Article taken from Variety.
The cast of “Seven Seconds” shared the difficulties that accompany tackling a story about the killing of a young, black man.
At the premiere in Beverly Hills, Calif., star Regina King said the heavy emotions she displays in each of the 10 episodes was a challenge. “As an actor, having to carry that much grief every day was a lot,” she said. In the series, King plays the mother of a boy who is killed by a police officer during a hit-and-run accident.
King said she met with a mother whose son had been murdered by police to understand the role. “It’s hard for me still to even wrap my mind around how she could still speak with joy,” King said. “She definitely shared the rollercoaster that your emotions take you through. All I could do is hopefully honor her with my performance.”
While the interaction gave King a starting point for her role, she said it was also very difficult because she has a son. “When you have some of those days that are more emotional than others, those were the days I found myself calling my son just to check in.”
In the show, Beau Knapp plays the officer responsible for the crime. He also discussed the emotional difficulties in becoming his character. “Just living with the material for six months and how heavy, disgusting some of it is in ways (was challenging),” he said. “Just saying these words and believing them.”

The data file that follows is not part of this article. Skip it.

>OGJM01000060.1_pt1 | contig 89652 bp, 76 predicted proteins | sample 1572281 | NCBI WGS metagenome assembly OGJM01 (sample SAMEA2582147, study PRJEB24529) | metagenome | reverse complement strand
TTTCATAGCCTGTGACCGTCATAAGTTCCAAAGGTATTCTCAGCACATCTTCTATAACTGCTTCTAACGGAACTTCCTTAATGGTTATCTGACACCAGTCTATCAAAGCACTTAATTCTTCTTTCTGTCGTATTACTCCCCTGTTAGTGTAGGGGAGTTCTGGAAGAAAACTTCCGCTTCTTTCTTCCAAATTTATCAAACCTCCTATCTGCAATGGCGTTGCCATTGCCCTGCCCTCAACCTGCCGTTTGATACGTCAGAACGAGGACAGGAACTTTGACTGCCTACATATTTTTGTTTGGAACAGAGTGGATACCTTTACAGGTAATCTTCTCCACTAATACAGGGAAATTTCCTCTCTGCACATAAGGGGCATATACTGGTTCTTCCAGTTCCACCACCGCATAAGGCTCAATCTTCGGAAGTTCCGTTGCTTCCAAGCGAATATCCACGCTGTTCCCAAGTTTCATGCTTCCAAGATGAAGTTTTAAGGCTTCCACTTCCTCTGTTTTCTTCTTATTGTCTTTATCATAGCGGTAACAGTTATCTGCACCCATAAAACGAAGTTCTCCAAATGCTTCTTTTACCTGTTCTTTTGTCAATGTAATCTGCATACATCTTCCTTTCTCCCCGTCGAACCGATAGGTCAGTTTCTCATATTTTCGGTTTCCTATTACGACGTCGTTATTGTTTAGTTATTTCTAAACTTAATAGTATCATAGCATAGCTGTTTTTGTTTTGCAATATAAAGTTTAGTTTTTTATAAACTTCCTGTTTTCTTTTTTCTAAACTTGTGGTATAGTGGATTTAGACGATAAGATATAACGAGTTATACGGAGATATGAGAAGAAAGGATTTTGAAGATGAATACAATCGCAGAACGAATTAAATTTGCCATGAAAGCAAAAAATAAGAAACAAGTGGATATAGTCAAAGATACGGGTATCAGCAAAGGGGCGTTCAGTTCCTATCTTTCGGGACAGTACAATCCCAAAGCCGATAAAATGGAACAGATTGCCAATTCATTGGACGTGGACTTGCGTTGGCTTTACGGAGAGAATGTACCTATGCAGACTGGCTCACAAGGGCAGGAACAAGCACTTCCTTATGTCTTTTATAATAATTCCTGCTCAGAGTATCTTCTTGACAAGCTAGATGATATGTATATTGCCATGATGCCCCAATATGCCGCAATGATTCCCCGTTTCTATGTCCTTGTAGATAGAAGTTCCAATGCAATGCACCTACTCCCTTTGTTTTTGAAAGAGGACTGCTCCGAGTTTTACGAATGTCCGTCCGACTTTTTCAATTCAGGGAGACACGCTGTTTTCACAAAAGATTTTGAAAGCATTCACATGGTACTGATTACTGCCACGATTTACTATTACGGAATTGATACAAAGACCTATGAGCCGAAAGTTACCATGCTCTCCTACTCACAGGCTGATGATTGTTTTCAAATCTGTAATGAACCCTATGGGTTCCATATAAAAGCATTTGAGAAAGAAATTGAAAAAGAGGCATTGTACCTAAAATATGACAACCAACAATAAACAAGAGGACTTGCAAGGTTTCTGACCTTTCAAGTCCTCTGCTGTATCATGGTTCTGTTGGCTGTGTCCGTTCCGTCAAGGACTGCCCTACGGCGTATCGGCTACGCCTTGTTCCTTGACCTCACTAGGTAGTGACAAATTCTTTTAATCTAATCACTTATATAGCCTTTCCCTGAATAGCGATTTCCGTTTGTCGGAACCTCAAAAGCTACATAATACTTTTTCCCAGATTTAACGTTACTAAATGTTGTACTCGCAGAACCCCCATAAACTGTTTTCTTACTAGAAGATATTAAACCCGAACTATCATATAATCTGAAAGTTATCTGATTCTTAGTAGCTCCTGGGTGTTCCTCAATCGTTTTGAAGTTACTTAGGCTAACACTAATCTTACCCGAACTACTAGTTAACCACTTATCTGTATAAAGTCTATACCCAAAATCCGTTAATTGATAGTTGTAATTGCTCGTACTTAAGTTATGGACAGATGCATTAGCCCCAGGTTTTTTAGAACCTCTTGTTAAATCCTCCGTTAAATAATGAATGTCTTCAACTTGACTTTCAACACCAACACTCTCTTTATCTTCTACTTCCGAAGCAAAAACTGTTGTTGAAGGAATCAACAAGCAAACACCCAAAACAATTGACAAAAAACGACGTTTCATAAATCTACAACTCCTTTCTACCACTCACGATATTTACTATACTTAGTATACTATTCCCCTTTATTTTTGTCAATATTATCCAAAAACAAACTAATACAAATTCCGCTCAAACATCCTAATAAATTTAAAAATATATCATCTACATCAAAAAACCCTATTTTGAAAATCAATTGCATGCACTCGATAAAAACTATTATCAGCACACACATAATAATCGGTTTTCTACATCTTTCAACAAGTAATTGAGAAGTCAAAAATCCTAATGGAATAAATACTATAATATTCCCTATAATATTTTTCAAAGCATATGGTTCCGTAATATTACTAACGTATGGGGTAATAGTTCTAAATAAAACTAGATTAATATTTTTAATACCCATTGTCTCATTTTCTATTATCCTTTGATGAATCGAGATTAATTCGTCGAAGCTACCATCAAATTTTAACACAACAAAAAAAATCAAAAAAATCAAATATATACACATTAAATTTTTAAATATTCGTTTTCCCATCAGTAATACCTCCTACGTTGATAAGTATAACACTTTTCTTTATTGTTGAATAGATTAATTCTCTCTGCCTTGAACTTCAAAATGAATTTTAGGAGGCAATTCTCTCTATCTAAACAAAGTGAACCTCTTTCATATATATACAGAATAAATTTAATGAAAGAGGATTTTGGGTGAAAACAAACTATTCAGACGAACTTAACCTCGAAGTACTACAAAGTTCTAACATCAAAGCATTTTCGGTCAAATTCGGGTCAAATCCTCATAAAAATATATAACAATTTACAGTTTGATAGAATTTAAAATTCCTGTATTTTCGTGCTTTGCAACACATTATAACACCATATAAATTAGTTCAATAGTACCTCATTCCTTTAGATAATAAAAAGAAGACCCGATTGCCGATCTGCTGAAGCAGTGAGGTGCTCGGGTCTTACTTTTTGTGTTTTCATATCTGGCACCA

Creator Veena Sud said the writers spoke to mothers who lost their sons to police violence as well as prosecutors, civil litigators who worked with police killings of mostly black and brown clientele, patrol cops, and homicide detectives to write an accurate portrayal.
“It was really, really important to me that I got to see the human stories behind the headlines,” Sud said.
Russell Hornsby plays King’s husband and the father of the boy involved in the accident. He said the structure of the show allows the audience to see why and how the characters made certain decisions instead of focusing on a whodunit plot.
“I think this is the first time on film that I’ve had an opportunity to feel three-dimensionally,” he said about his character, Isaiah. “This character is not stock. He’s not an archetype. He’s a father grieving, living, trying his best to love in spite of things.”
Even though audiences might expect to immediately dislike the characters who try to cover up the crime, Hornsby said viewers will be able to empathize with everyone. “Once you go through all 10 (character’s accounts), you understand the why,” he explained. “You may not agree with it, but you get it.”